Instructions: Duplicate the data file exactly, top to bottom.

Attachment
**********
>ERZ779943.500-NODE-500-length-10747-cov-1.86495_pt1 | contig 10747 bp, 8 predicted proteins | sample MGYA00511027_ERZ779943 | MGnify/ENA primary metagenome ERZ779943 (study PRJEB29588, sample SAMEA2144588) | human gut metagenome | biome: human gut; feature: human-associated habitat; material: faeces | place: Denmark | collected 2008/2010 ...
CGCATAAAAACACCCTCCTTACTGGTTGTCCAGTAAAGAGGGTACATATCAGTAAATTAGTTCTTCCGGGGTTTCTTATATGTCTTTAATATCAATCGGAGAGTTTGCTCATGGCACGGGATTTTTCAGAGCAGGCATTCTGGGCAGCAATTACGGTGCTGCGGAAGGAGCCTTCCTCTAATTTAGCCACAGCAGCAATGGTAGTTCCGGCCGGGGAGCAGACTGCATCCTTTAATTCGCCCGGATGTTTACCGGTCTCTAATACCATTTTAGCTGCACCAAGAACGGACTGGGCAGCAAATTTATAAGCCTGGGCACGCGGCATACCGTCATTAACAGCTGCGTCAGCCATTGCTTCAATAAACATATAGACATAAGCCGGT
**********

>ERZ779943.500-NODE-500-length-10747-cov-1.86495_pt1 | contig 10747 bp, 8 predicted proteins | sample MGYA00511027_ERZ779943 | MGnify/ENA primary metagenome ERZ779943 (study PRJEB29588, sample SAMEA2144588) | human gut metagenome | biome: human gut; feature: human-associated habitat; material: faeces | place: Denmark | collected 2008/2010 ...
CGCATAAAAACACCCTCCTTACTGGTTGTCCAGTAAAGAGGGTACATATCAGTAAATTAGTTCTTCCGGGGTTTCTTATATGTCTTTAATATCAATCGGAGAGTTTGCTCATGGCACGGGATTTTTCAGAGCAGGCATTCTGGGCAGCAATTACGGTGCTGCGGAAGGAGCCTTCCTCTAATTTAGCCACAGCAGCAATGGTAGTTCCGGCCGGGGAGCAGACTGCATCCTTTAATTCGCCCGGATGTTTACCGGTCTCTAATACCATTTTAGCTGCACCAAGAACGGACTGGGCAGCAAATTTATAAGCCTGGGCACGCGGCATACCGTCATTAACAGCTGCGTCAGCCATTGCTTCAATAAACATATAGACATAAGCCGGT